The risk exposure of a project or program is the additional cost that may be incurred, over and above the baseline budget, based on the identified risks as they are known at any particular time.
Risk exposure is calculated on the basis of weighted costs.
The weighted cost of an individual risk is the additional cost that the project or program would incur should the risk occur, multiplied by the probability that it will occur. For example, if the cost associated with a risk is $1,000,000 and there is a 10% probability of it occurring, the weighted cost would be $1,000,000 x 10% = $100,000.
The risk exposure of a project or program is the sum of the weighted costs of all the risks associated with that project or program.
Risk exposure is a statistical concept, based on the fact that any particular risk may or may not occur (if it is certain to occur then it is not a risk). The lower the probability of a risk, the less likely it is to occur. Simply adding up the expected cost of each risk, without taking its probability into account, will often give a significant overestimate of risk exposure.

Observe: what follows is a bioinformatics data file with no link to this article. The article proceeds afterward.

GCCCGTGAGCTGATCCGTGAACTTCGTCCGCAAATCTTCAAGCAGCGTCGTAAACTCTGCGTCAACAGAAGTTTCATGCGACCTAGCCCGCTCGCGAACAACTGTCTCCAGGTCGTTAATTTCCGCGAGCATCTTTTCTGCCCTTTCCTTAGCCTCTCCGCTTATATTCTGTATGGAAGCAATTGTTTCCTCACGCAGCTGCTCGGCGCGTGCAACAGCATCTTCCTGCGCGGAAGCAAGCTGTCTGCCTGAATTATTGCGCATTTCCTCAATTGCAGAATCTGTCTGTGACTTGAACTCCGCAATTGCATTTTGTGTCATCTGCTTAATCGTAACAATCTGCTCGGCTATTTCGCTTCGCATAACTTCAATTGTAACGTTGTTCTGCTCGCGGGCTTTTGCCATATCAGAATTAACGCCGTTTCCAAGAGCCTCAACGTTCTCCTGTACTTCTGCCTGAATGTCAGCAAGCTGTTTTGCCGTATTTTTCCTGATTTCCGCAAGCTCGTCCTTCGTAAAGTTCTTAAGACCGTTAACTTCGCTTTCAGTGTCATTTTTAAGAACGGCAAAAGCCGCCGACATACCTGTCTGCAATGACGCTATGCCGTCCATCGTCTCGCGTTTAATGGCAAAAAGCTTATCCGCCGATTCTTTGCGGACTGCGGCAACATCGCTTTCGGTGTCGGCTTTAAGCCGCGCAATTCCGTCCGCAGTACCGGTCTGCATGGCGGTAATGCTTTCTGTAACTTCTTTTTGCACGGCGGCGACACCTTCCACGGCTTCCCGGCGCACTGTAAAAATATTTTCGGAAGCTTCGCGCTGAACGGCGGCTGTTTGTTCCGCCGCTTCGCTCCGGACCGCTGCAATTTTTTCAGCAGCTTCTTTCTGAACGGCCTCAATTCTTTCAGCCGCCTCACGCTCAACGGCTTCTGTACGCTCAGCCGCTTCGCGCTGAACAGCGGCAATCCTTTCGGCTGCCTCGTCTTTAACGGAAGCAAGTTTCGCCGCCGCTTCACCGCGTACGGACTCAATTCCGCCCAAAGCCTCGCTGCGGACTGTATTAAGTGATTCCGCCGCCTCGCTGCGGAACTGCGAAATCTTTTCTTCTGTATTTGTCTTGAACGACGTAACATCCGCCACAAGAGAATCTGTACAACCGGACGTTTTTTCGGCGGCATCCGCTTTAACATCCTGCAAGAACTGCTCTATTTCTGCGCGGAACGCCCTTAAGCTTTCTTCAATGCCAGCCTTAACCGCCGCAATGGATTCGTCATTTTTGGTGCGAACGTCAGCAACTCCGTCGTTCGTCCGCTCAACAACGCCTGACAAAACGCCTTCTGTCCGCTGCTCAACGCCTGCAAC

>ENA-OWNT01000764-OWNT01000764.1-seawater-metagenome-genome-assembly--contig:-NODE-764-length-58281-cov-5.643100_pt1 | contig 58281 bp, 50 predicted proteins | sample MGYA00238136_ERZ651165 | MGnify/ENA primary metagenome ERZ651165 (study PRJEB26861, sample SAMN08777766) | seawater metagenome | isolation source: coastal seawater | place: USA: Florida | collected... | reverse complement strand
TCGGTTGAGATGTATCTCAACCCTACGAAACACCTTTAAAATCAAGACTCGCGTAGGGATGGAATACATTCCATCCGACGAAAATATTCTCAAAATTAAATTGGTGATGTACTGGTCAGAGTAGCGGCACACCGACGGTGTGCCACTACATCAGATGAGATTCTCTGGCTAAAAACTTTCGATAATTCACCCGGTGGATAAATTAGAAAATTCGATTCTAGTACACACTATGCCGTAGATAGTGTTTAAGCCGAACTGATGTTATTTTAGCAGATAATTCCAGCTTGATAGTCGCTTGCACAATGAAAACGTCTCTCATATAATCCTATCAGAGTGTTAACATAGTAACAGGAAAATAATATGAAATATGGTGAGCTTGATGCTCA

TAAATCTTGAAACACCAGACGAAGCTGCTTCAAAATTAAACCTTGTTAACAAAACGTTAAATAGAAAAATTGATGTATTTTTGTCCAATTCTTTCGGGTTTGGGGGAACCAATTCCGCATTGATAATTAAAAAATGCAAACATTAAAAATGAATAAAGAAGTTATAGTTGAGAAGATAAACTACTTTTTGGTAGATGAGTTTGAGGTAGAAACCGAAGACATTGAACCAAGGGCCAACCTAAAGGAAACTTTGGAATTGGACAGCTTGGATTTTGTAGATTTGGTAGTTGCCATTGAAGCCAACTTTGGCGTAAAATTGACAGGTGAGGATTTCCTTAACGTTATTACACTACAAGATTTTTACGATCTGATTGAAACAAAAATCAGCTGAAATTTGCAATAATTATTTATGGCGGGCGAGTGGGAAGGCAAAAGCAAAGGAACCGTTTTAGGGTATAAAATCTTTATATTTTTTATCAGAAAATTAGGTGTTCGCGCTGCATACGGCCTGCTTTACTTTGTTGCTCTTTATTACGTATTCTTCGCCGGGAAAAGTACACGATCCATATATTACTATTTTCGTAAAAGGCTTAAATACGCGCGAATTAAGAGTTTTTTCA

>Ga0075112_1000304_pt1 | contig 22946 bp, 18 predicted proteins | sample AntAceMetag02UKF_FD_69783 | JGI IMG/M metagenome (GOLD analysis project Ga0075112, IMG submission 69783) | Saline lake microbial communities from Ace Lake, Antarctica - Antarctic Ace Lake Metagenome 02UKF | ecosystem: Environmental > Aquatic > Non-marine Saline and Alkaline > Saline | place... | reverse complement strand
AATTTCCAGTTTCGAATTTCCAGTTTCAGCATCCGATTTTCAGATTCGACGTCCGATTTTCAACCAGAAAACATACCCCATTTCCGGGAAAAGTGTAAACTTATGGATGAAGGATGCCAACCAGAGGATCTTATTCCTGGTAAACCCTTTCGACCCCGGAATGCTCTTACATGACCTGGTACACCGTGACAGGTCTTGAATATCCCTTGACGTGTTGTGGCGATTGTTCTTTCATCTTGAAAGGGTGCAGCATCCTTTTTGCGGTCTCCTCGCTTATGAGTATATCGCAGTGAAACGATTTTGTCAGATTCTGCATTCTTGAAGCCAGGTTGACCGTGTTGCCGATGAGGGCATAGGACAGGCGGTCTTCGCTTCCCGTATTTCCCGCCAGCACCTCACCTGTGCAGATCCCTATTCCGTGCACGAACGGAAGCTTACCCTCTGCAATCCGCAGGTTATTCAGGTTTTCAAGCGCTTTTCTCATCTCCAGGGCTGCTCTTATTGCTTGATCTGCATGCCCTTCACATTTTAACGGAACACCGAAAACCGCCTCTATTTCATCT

Weighted Cost Limitations
Because of its statistical nature, the reliability of weighted cost as a predictor of risk exposure depends on the number of identified risks. If there are a fairly large number of such risks, say 40 or more, weighted cost can predict risk exposure quite accurately. However, the prediction accuracy drops off rapidly if there are less than about 10 identified risks.